Reduce Stall Boredom With a Few Best Practices and Key Horse Supplies
Image via iStock.com/Elenathewise
By Cheryl Lock
In a perfect world, your horse would spend his days roaming the open fields, grazing at his leisure and snoozing as he sees fit. In the real world, though, many horses tend to spend most of their day in their stalls with only the horse supplies their owners provide them to entertain themselves.
Why Extended Stall Time Is Detrimental
Unfortunately, being pent up for long periods of time can cause real problems for horses, both physically and emotionally. “Horses are intended to be grazing on the plains between 20 and 22 hours out of the day, so they’re natural lawnmowers that are meant to be using their mouths all the time,” explains Dr. Stephenie Hoke, DVM, MS of Dark Horse Veterinary Service.
So, when we put horses in a stall for hours and feed them two meals a day, a lot of behavioral and medical issues can arise, the biggest of which tend to be stomach ulcers. “The interesting part of horse digestion is that they are always producing stomach acid, so when their bellies get empty, they digest their stomach,” says Dr. Hoke. “So the incidence of stomach ulcers is at least 50 percent, if not higher, in stall-raised horses.”
Something else to keep in mind is that the more dramatic the transition to stall confinement, the more likely it is for a horse to become bored. “What that means is that if a horse goes from a high-intensity, highly engaged training program to immediate stall rest, they are more likely to be bored with stall confinement when compared to a horse that is used to being in a stall all day with the exception of a bit of turn-out time,” explains Dr. Jen Kasten, DVM. “Providing enrichment activities and interaction can help minimize the potential development of stereotypies due to boredom … including pawing, weaving, wind-sucking, cribbing and stall walking.”
According to Dr. Hoke, it’s actually relatively common for horses to get bored in general, and spending hours in a stall doesn’t help that tendency. Toys for horses can help alleviate the problem, but, as social animals that thrive on interaction, horses left to their own devices can get restless and agitated. But there are a few steps that horse owners can (and should) take to keep their stall-raised horses as happy as possible.
Tip 1: Start With Slow Feeders
Since horses are meant to graze all day, if you can provide them with the right amount of roughage and volume of hay to keep them happy without overfeeding them, you’ll be hitting the right balance.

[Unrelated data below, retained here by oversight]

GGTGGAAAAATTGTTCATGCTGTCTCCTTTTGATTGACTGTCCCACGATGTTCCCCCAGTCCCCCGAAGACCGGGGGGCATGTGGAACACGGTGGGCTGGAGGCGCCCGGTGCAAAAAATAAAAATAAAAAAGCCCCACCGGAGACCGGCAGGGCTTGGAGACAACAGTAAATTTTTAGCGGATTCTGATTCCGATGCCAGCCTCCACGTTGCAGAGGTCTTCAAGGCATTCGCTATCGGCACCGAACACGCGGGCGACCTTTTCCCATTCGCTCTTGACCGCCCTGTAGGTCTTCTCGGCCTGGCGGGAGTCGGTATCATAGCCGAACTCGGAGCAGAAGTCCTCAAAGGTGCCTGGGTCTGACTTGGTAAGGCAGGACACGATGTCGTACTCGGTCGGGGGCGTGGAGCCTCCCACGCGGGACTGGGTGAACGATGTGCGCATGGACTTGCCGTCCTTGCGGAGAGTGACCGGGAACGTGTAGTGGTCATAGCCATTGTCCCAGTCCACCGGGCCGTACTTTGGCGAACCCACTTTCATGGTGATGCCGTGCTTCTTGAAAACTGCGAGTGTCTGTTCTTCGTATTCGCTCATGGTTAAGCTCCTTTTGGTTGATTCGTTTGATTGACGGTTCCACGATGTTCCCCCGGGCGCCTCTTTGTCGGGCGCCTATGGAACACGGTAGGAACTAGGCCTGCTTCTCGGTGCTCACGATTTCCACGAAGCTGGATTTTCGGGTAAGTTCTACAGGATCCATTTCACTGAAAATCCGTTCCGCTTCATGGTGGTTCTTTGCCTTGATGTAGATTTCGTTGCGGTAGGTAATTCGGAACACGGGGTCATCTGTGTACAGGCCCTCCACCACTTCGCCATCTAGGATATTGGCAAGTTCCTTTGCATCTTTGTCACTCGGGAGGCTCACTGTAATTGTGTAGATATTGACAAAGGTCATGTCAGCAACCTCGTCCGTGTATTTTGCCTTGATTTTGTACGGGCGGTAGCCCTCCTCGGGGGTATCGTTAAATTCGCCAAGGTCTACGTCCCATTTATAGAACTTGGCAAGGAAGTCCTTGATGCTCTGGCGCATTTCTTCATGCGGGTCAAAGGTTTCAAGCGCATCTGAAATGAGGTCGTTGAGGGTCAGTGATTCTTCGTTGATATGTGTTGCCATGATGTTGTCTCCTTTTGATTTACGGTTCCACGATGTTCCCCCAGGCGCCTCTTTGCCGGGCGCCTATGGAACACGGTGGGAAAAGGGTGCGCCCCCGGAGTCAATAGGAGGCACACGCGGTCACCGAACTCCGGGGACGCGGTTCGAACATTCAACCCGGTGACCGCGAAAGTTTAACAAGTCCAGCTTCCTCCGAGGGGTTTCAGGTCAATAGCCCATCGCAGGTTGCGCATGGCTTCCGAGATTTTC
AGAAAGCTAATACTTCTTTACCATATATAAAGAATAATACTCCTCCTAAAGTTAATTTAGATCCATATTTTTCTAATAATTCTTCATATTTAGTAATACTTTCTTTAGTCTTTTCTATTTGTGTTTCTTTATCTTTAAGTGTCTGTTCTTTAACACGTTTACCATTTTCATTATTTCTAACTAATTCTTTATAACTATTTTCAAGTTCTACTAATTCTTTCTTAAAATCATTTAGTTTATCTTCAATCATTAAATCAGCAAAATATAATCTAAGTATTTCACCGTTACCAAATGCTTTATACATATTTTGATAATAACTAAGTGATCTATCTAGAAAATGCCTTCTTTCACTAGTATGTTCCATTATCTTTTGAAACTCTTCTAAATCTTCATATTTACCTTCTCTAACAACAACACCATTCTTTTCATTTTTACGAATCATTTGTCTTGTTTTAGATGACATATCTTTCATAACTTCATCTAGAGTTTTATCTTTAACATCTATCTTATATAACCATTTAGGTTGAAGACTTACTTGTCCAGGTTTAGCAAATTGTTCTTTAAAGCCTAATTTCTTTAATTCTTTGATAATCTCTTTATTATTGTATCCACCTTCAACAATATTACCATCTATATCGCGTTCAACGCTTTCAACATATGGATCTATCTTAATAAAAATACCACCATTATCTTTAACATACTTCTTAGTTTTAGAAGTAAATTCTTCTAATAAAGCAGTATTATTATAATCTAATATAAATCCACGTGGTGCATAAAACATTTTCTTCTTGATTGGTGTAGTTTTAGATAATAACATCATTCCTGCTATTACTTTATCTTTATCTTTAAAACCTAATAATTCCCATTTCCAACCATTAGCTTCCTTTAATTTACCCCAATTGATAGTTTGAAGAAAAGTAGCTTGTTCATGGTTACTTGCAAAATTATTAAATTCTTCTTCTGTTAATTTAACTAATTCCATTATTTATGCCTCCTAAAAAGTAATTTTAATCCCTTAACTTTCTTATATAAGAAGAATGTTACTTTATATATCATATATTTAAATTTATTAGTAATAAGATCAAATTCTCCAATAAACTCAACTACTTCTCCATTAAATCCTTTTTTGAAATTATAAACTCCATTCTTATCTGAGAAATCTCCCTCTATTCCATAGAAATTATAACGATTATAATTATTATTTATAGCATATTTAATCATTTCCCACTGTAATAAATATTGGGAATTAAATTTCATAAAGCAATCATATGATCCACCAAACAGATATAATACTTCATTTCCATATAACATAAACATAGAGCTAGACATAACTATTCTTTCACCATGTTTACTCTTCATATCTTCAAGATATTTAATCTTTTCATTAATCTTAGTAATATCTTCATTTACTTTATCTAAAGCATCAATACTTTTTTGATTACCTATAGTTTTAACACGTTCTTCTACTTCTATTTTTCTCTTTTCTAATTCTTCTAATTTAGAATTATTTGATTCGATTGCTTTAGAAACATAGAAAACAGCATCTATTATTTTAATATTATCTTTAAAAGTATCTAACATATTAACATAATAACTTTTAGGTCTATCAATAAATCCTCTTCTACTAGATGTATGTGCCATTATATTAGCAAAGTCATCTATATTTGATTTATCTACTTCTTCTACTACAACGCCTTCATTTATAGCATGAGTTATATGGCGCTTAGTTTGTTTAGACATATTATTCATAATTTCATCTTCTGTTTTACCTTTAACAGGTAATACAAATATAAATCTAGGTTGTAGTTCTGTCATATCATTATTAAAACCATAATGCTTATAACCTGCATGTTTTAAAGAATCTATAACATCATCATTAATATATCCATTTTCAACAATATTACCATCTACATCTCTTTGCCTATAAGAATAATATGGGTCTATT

Slow feeders—like the Derby Originals Supreme four-sided slow feed hay bag—are well worth the cost, says Dr. Hoke. “Putting hay in a device … that slows down the eating process to spread it out over five or six hours changes their comfort level and keeps their stomach, minds and lips busy.”
Tip 2: Get Them Out of the Stall for as Long as Possible During the Day
No matter how many horse toys you provide, a healthy routine for your stall horse includes as much time as possible actually out of the stall, says Dr. Hoke. “Take him out, groom him, spend time with him,” she says. “The horse doesn’t care if he’s an Olympic athlete or a pet, but having daily enrichment, not just playing in their stall, is important.”
Tip 3: Simulate a Herd Environment
Other forms of companionship can help curb stall boredom, as well. “This can be provided by having other horses within eyesight, using mirrors in the barn to simulate the presence of other horses, stabling another barnyard animal such as a goat with a horse, and providing lots of human interaction,” Dr. Kasten adds.
Besides the use of mirrors to mimic having a buddy next door (which should be plastic to avoid breaking), “other people leave the radio on in the barn,” says Dr. Hoke. “I'm not totally convinced that horses want to listen to music, but some of my clients do leave country or classical on in their stall, and I wonder if that might be similar to the audio input a horse would get when they’re with the herd.”
Tip 4: Make Stall Time as Enriching as Possible
Besides a mirror and music, toys for horses can be useful as well. “Toys that require horses to work or solve a puzzle for a treat are great because they are mentally engaging for the horse,” said Dr. Kasten. Horse ball toys like Horsemen's Pride jolly ball horse toy that they can pick up and throw around can provide fun enrichment time.
You can also offer a salt block for horses to hang in their stall, like the Horseman’s Pride’s salt on a rope horse treat. If your horse doesn’t care for salt block horse treats, you can try the Horsemen’s Pride stall snack apple-flavored horse treat.
Tip 5: Try DIY Horse Toys and Rotate the Selection
Some horses enjoy playing with simple, homemade toys, too, says Dr. Kasten, like a milk jug filled with a few rocks that’s hung from a sturdy rope in the corner of the stall. “As with any object placed in a horse’s stall, owners should always monitor the horse for safety,” Dr. Kasten adds. “If an owner has specific questions about whether a product is appropriate for his or her horse, I recommend they consult with their veterinarian.”
Whatever you decide to try, be sure to monitor how your horse reacts to the toy, as well. “Find what fits best for your horse, because what’s great for one horse may be a total train wreck for another,” says Dr. Hoke. She also suggests rotating different horse toys in and out of the stall. “Put one or two in for a week, and then swap it out,” she says. “Horses desensitize and get used to things easily, so they will develop boredom quickly.”
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